Thanks, that's helpful! So we have two different scenes here: Murder wants a slower brightness reaction time, HP wants a faster one. Could your idea of changing the brightness reaction time depending on histogram changes help here? How much does the histogram change for the HP and Murder scenes?
(Of course one problem with the histogram change idea is that the amount of change will differ from frame to frame, so I may have to adjust the brightness reaction times constantly during the same scene.)
Murder stays under 1% of lum changes
The Harry Potter scene is at minimum 5% lum changes where it would need to react in 0.1s to hide the artifacts, but with higher changes just not catched by the scene detection (max 9.70%).
The Predator's intro stays under 2-3% (2.69% max) where it would need to react in 5s to completely hide the artifacts and the slow luminance drop.
But if the brightness/darkness delay is immediate, the Harry potter scene changes a lot (~7% lum changes overall for the few frame that are causing the issue), while the Predator's intro stays calm (most of the time under 2%), so it should adapt (in theory) ?
Also, could it be worse to add a delay before madVR reacts?
I mean... when the nits peak is increasing/decreasing progressively, madVR don't do anything during this delay and then has to adapt faster to catch up.
For the same reaction time, if it reacts immediately, it has more time to adapt, hence less visible brightness change from frame to frame?
For "darkness", if the reaction time is slow enough not to notice the increase in brightness (let's say 5s), adding a delay will just make us lose the image dynamic, without any benefice?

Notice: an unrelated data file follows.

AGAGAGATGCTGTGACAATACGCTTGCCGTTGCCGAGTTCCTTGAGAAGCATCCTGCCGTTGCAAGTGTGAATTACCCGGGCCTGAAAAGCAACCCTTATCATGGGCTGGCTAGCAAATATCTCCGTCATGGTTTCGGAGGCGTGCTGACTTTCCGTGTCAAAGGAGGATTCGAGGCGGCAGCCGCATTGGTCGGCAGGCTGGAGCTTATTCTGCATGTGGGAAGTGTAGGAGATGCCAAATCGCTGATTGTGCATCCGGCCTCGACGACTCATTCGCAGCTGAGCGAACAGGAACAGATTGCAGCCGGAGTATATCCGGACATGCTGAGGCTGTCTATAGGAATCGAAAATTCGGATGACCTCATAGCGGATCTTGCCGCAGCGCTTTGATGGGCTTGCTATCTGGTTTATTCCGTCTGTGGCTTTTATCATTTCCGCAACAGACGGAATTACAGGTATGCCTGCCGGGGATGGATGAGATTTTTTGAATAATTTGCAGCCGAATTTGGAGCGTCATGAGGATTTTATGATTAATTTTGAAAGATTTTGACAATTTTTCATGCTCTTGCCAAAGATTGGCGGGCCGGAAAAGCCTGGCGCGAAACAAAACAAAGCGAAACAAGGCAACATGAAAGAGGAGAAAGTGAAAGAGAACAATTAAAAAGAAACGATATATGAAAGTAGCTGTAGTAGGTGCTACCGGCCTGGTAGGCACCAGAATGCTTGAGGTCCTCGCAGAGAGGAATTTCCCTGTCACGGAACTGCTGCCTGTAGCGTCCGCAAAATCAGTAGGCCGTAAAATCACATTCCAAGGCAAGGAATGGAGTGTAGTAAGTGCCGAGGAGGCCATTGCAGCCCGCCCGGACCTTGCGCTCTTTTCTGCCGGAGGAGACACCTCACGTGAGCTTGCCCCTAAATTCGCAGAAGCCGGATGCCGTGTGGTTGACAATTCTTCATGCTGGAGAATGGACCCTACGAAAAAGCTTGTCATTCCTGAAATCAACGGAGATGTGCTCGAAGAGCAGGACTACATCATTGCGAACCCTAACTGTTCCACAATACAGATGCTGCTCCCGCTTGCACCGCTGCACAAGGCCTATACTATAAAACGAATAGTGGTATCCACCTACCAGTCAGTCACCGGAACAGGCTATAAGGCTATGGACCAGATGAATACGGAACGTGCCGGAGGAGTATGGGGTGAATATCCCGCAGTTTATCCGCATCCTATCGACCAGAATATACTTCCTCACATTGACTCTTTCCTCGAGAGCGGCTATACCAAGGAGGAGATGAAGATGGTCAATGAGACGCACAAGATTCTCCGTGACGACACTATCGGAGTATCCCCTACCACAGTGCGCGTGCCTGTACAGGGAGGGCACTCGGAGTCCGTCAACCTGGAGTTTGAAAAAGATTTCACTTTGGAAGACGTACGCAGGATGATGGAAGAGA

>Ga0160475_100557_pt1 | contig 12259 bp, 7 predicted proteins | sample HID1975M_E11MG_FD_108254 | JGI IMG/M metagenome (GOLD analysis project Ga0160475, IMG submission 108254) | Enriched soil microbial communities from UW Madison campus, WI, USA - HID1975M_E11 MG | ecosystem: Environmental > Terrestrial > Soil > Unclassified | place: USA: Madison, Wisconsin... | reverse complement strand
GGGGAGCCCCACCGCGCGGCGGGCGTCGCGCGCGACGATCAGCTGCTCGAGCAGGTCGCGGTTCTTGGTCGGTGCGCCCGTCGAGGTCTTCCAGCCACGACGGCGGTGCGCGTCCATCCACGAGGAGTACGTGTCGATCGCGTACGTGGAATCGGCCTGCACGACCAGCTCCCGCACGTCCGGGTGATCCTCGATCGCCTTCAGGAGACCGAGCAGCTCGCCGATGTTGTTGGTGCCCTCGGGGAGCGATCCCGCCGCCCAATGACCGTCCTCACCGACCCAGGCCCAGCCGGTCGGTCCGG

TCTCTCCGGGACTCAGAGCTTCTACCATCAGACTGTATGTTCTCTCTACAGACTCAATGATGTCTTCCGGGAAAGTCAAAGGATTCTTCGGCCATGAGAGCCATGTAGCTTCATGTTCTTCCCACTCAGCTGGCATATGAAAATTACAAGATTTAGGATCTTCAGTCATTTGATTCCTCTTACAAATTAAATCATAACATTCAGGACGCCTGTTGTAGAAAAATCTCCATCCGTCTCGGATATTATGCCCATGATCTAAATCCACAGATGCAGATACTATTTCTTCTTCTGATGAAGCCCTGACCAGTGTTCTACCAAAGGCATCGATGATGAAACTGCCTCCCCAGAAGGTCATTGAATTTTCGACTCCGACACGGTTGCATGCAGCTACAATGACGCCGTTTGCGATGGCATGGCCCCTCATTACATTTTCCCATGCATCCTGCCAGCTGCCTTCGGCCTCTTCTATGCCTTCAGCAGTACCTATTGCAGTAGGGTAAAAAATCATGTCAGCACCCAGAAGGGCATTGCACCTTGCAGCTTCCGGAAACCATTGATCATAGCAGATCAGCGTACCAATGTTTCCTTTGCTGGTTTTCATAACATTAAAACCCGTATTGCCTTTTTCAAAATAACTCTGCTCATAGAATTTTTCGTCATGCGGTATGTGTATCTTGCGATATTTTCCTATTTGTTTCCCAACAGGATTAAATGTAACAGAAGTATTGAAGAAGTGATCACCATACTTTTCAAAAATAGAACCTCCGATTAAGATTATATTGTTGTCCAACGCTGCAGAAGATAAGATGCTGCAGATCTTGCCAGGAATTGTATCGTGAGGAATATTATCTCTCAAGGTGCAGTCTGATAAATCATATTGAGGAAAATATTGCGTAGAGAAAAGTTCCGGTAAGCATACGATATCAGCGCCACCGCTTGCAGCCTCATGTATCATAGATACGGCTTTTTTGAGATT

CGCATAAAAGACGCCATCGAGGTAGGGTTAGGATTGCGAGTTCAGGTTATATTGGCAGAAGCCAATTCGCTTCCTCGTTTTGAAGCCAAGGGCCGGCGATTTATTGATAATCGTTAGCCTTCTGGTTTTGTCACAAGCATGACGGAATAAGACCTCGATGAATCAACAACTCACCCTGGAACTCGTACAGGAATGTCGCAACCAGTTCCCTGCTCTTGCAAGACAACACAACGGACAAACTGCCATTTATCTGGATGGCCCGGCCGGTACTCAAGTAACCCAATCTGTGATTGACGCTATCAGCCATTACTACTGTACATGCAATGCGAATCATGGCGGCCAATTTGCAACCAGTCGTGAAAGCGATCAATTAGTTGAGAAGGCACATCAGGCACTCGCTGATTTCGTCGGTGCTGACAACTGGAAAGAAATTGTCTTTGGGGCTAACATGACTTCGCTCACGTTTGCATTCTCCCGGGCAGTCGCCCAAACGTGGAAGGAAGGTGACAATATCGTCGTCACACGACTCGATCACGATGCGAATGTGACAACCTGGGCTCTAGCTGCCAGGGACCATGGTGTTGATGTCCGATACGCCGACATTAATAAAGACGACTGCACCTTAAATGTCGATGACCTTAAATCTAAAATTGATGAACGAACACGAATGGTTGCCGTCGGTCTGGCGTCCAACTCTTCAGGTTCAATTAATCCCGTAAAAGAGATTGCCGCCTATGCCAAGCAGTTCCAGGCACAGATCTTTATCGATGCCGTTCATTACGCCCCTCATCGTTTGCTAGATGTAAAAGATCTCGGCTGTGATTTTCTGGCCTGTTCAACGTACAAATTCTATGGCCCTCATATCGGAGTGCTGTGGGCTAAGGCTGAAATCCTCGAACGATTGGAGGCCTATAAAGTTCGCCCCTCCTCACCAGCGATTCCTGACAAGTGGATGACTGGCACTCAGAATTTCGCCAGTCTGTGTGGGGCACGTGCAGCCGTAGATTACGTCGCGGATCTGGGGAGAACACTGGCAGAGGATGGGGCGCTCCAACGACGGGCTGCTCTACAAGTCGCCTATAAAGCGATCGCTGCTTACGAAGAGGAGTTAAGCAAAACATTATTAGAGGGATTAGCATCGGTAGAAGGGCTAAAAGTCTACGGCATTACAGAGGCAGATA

For me, "luminance" and "darkness" are equally important for the dynamic HDR.
Something exponential like this to be safe?
y = reaction time
x = luminance change [%]
y = 12,5*(e^(-0,644*x))
luminance change -> reaction time
0% -> 12.5s
2.5% -> 2.5s
5.0% -> 0.5s
7.5% -> 0.1s
10.0% -> 0.02s (0s)
Just adapting with the latest tests.
This scene from Mother! needs an immediate reaction time not to blown out highlights: https://www.mediafire.com/file/g7wbtvg2qta8bdn/Mother!_scene_1.mkv/file
0.05s is not fast enough (358nits target for a measured peak of 707nits), but probably acceptable.
Problem: the luminance graph does not change much
So my solution will not work better than the current one, this is the best I came up with:
brightness delay: no delay
brightness reaction time: 0.1s (causes minor brightness jumps, but slower reaction times blow out highlights too much)
darkness delay: no delay
darkness reaction time: 5s (slow enough not to notice the increase in brightness, fast enough not to cause a lot of dynamic loss)
To test one of the minor brightness jumps (with default darkness values), Jurassic World: Fallen Kingdom at 00:18:19.
A possible solution to improve and protect the current algo: (only for brightness) applying a slow reaction time when the nits peak change is small and a fast one when it is big?
Or more precisely, when the difference between the current target and the measured peak is small/big?